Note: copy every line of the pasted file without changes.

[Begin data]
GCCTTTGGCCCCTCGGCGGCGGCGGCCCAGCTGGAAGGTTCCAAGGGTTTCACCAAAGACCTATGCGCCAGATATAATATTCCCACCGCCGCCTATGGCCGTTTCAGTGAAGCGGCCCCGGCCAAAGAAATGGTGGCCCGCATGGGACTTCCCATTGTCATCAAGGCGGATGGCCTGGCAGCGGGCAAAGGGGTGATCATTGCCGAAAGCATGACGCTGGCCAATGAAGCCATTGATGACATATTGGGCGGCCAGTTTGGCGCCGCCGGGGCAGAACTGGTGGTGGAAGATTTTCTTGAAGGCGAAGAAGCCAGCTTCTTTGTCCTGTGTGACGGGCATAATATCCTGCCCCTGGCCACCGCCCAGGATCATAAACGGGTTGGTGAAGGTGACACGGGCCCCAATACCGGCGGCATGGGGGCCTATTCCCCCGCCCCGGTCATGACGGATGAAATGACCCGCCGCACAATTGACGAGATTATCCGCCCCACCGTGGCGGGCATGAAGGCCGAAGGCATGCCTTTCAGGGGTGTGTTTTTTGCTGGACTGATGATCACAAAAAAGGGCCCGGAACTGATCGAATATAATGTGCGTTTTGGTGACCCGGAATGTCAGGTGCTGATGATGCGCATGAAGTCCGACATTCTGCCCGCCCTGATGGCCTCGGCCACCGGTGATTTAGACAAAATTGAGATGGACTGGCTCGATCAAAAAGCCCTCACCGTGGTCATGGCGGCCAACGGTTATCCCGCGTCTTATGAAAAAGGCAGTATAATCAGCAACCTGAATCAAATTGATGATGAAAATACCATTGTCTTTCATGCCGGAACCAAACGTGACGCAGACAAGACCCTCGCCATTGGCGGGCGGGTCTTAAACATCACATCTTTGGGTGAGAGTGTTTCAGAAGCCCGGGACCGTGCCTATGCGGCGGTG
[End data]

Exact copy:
GCCTTTGGCCCCTCGGCGGCGGCGGCCCAGCTGGAAGGTTCCAAGGGTTTCACCAAAGACCTATGCGCCAGATATAATATTCCCACCGCCGCCTATGGCCGTTTCAGTGAAGCGGCCCCGGCCAAAGAAATGGTGGCCCGCATGGGACTTCCCATTGTCATCAAGGCGGATGGCCTGGCAGCGGGCAAAGGGGTGATCATTGCCGAAAGCATGACGCTGGCCAATGAAGCCATTGATGACATATTGGGCGGCCAGTTTGGCGCCGCCGGGGCAGAACTGGTGGTGGAAGATTTTCTTGAAGGCGAAGAAGCCAGCTTCTTTGTCCTGTGTGACGGGCATAATATCCTGCCCCTGGCCACCGCCCAGGATCATAAACGGGTTGGTGAAGGTGACACGGGCCCCAATACCGGCGGCATGGGGGCCTATTCCCCCGCCCCGGTCATGACGGATGAAATGACCCGCCGCACAATTGACGAGATTATCCGCCCCACCGTGGCGGGCATGAAGGCCGAAGGCATGCCTTTCAGGGGTGTGTTTTTTGCTGGACTGATGATCACAAAAAAGGGCCCGGAACTGATCGAATATAATGTGCGTTTTGGTGACCCGGAATGTCAGGTGCTGATGATGCGCATGAAGTCCGACATTCTGCCCGCCCTGATGGCCTCGGCCACCGGTGATTTAGACAAAATTGAGATGGACTGGCTCGATCAAAAAGCCCTCACCGTGGTCATGGCGGCCAACGGTTATCCCGCGTCTTATGAAAAAGGCAGTATAATCAGCAACCTGAATCAAATTGATGATGAAAATACCATTGTCTTTCATGCCGGAACCAAACGTGACGCAGACAAGACCCTCGCCATTGGCGGGCGGGTCTTAAACATCACATCTTTGGGTGAGAGTGTTTCAGAAGCCCGGGACCGTGCCTATGCGGCGGTG